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Reflex Venomotor Activity in Normal Persons and in Patients with Postural Hypotension

By W. W. Pryor


Reflex venomotor activity has been observed and measured in normal subjects by means of the pressures developed within isolated segments of superficial veins. Strong contractions are caused by the Valsalva maneuver, tilting, cold, exercise, and hyperventilation. After the Valsalva and after tilting there is a brief elevation of central venous pressure. Pulmonary vascular pressures are also increased after the Valsalva. This is taken to indicate a widespread venoconstriction with central shifting of blood. Persons with postural hypotension show little or no segment or central venous pressure response to these stimuli, indicating impaired reflex venomotor activity. T HE existence of reflex venomotor ac-tivity is well established, " 2,. 4 and it is evidently important in many circula-tory adjustments in health and disease. How-ever, there is little quantitative information on venomotor activity in man because it has been difficult to measure. Recently Duggan, Love, and Lyons5 have introduced the simple technic of measuring pressure changes within a superficial vein segment temporarily isolated by external pressure and have found prompt reflex responses to various stimuli. It is the purpose of this report to extend these observations to include additional stimuli of physiologic significance, and to describe the results of such measurements in persons with orthostatic hypotension. In addition measure-ments have been made of changes in the central venous pressure with such stimuli to determine to what extent the central venous pressure may reflect changes in peripheral venomotor activity. METHODS A modification of Duggan's technic was used. This consisted of isolating a superficial venous seg-ment temporarily by applying pressure at the ends of the segment. In this way the volume of the seg-ment was held constant and contraction of the vei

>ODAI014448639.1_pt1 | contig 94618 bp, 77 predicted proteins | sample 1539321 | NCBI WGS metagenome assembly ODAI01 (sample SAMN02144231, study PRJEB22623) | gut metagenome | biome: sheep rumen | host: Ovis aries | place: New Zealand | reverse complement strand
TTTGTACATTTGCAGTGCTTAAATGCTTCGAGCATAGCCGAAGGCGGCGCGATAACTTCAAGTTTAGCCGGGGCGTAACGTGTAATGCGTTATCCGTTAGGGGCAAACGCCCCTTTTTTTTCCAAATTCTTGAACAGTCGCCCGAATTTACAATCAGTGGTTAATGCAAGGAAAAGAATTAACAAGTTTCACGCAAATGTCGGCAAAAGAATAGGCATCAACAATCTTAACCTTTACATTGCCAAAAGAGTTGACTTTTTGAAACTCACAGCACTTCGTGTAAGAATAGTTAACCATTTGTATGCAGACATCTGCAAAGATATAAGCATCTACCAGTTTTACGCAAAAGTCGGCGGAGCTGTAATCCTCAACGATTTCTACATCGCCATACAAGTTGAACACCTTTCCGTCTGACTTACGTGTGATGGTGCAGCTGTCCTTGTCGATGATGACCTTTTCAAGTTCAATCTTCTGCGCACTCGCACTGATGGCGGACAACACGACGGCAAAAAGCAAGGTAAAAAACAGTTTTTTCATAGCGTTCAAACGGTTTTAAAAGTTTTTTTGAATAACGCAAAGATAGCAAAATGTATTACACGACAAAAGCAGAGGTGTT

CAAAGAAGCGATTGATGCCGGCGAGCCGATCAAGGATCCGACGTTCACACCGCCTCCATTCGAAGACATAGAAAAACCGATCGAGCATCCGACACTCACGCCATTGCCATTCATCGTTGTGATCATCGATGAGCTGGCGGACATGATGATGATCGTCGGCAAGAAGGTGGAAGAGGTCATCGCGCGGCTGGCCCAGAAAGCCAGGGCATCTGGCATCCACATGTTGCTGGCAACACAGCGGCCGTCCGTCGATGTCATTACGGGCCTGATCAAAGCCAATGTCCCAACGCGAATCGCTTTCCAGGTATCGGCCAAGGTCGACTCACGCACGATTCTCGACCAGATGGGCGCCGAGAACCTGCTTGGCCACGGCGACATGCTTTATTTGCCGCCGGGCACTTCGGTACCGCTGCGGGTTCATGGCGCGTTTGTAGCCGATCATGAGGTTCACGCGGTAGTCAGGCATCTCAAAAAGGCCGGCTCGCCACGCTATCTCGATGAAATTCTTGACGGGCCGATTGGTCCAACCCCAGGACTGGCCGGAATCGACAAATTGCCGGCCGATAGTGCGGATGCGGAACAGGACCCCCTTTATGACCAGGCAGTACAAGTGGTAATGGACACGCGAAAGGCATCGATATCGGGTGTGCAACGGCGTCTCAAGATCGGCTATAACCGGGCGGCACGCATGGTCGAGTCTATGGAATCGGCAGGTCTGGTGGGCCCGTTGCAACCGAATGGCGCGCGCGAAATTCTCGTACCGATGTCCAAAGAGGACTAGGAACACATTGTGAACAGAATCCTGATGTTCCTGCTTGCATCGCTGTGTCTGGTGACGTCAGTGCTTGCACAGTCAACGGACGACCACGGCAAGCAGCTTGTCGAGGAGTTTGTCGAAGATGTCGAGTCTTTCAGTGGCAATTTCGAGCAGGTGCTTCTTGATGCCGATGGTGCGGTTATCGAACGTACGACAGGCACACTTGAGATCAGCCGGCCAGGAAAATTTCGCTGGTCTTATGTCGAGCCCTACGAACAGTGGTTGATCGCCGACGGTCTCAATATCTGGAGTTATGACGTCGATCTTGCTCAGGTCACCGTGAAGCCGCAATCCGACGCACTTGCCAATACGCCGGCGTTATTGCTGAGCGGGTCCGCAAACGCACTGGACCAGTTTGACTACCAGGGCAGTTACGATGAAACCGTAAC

Year: 2016
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